2. Shaharee says:

    This is again following a tendency that literature that is supposed to gear for children takes a hidden adult format. And I really don’t understand what authors who produce ugly pictures have lost in the picture book literature.


    • Krysta says:

      I get that people want a book that adults will enjoy reading to the children, since they may have to read it over and over again. But there is such a thing as a book that is appropriate for children AND entertaining for all ages! I’m not sure why publishing doesn’t lean towards age-appropriate books. They have real power to help parents understand what types of books are good for children instead of just trying to push sales of books that aren’t.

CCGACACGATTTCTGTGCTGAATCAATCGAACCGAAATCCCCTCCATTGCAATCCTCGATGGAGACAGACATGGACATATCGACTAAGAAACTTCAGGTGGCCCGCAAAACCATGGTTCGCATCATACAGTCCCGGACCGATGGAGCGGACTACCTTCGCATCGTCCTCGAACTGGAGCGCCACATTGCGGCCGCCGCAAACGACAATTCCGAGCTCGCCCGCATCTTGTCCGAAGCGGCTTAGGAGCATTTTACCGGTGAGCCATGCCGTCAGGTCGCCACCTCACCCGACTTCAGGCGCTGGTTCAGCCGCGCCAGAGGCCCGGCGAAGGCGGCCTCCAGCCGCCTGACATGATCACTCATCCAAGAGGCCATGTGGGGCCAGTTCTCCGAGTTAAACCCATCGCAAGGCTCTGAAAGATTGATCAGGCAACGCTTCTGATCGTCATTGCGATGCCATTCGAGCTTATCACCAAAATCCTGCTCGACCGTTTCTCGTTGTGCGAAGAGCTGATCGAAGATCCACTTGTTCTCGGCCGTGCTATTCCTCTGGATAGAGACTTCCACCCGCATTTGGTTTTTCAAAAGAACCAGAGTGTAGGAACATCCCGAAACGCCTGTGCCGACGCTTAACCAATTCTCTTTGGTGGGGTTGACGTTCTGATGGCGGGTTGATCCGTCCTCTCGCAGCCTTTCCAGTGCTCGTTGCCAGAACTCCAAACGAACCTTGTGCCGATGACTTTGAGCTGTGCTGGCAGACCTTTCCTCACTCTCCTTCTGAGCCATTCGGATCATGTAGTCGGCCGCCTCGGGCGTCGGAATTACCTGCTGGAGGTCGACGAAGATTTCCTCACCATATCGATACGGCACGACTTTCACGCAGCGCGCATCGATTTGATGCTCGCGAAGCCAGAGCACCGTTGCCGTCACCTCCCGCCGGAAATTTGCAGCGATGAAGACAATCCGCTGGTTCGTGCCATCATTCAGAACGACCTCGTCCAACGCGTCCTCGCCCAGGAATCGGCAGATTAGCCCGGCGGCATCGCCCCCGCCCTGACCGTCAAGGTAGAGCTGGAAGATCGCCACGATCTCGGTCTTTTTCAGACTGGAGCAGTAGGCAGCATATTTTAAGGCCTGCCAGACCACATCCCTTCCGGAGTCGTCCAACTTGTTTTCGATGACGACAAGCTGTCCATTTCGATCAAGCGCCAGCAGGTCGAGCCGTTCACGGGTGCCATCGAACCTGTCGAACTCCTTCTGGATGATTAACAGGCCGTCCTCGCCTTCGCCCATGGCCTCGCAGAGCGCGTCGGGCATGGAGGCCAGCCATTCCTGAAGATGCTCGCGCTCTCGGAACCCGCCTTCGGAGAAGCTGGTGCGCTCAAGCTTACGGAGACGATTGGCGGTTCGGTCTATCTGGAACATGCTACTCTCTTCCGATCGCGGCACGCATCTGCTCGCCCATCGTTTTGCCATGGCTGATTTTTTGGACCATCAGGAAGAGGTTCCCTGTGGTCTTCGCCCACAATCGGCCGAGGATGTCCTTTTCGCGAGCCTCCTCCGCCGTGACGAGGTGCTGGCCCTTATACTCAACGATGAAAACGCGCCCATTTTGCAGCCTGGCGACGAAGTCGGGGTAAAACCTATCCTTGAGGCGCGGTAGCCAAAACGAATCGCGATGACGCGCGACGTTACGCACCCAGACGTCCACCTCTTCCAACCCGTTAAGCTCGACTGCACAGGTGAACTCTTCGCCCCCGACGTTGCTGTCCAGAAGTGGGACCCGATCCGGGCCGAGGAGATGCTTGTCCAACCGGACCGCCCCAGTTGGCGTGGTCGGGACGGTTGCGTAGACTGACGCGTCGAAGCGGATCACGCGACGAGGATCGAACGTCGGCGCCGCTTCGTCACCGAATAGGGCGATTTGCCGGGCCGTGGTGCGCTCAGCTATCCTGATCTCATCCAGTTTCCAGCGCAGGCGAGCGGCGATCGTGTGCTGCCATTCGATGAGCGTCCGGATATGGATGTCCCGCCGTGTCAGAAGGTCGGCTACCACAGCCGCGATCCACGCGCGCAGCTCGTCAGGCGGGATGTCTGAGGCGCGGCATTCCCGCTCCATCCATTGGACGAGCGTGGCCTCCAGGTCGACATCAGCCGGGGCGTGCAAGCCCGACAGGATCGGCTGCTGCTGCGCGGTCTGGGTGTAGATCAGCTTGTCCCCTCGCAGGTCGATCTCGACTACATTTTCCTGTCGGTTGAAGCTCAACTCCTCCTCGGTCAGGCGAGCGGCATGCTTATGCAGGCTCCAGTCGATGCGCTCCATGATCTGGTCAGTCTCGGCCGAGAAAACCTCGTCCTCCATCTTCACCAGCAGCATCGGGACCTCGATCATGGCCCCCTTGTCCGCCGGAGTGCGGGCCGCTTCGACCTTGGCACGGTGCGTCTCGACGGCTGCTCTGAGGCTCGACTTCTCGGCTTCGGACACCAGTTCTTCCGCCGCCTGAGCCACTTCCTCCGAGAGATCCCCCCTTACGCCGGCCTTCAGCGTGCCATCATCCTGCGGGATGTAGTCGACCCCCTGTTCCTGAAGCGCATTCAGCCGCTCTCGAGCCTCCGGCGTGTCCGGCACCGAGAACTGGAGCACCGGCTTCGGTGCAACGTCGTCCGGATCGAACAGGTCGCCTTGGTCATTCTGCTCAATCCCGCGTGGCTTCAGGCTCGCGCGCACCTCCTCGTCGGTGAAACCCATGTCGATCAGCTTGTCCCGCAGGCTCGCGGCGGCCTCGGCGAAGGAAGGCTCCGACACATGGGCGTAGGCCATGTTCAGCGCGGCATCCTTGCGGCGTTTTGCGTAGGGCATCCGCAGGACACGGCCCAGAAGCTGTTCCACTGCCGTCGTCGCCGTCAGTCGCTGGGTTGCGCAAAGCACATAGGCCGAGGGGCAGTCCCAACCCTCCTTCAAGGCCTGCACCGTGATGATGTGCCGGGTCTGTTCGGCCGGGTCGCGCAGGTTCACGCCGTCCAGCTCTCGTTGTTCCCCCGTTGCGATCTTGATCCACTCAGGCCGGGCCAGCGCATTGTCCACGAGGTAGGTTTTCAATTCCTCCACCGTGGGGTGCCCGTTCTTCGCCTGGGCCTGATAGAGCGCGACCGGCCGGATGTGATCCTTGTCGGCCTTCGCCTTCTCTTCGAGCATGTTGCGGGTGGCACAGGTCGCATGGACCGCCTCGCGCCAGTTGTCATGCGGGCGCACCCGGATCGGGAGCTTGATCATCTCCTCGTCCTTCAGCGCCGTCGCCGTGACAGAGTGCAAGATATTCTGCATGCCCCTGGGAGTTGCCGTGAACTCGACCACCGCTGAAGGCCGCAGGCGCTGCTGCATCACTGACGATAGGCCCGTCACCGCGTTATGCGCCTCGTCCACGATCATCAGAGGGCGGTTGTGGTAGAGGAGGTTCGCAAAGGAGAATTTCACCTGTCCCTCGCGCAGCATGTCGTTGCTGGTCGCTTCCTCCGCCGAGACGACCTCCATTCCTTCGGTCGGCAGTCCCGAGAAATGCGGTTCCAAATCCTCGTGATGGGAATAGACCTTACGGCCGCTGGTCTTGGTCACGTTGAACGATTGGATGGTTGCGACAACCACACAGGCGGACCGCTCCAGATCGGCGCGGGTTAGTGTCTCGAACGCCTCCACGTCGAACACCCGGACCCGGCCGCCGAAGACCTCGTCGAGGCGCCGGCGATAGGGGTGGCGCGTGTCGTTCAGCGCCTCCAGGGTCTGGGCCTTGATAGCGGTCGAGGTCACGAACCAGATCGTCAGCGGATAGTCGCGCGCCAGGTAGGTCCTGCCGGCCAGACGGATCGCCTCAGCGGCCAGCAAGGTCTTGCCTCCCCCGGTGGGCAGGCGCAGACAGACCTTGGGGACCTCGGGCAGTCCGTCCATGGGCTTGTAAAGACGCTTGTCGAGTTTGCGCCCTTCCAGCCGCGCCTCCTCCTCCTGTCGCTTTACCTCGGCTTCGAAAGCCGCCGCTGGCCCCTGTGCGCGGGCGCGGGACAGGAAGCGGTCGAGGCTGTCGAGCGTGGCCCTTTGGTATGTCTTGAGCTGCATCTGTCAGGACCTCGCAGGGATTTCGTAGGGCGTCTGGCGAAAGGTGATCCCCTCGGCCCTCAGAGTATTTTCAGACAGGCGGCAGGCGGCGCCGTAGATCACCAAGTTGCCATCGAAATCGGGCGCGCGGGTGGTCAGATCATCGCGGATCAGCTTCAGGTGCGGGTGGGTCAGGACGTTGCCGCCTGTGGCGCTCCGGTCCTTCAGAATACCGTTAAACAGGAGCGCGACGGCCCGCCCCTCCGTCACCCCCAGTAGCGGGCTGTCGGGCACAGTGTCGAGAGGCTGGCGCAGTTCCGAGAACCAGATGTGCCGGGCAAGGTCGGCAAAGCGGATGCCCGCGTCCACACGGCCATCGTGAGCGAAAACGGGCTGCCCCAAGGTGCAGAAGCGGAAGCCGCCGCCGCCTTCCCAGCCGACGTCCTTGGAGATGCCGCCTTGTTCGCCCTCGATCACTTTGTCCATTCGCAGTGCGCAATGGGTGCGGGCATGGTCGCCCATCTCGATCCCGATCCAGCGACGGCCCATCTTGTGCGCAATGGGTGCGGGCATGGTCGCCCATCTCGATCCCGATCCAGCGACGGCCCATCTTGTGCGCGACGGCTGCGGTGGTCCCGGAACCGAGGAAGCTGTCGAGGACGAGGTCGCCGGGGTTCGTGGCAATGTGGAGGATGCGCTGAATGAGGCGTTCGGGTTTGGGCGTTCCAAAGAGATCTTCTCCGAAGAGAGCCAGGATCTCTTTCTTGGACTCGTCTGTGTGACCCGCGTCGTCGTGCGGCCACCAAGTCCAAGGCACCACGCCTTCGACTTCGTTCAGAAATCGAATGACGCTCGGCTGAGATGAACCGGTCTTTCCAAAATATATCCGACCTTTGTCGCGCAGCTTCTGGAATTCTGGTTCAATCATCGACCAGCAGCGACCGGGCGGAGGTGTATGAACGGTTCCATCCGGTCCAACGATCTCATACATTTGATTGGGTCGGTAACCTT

3. Briana | Pages Unbound says:

    I’ve noticed a lot of this, as well.

    There’s nothing more irritating than picking out a random picture book and thinking you’re going to read it aloud to some kid and realizing every page is a huge block of text and it’s going to take half an hour to read the thing.

    Also agree with all the picture books that would only make sense to adults. Whom do you read those to? Newborns who wouldn’t understand anything you read anyway?


    • Krysta says:

      I rather think the people making these books don’t really care whom you read them to or if you do at all. They’re being marketed towards adults who mean well for their kids, and think, “Ooh! Look my kid can get an early start on learning physics and history!” But who don’t understand early childhood development, and that a lot of these concepts are still too complex and/or abstract for a one-year-old. It’s about making money, that’s all. In my cynical opinion.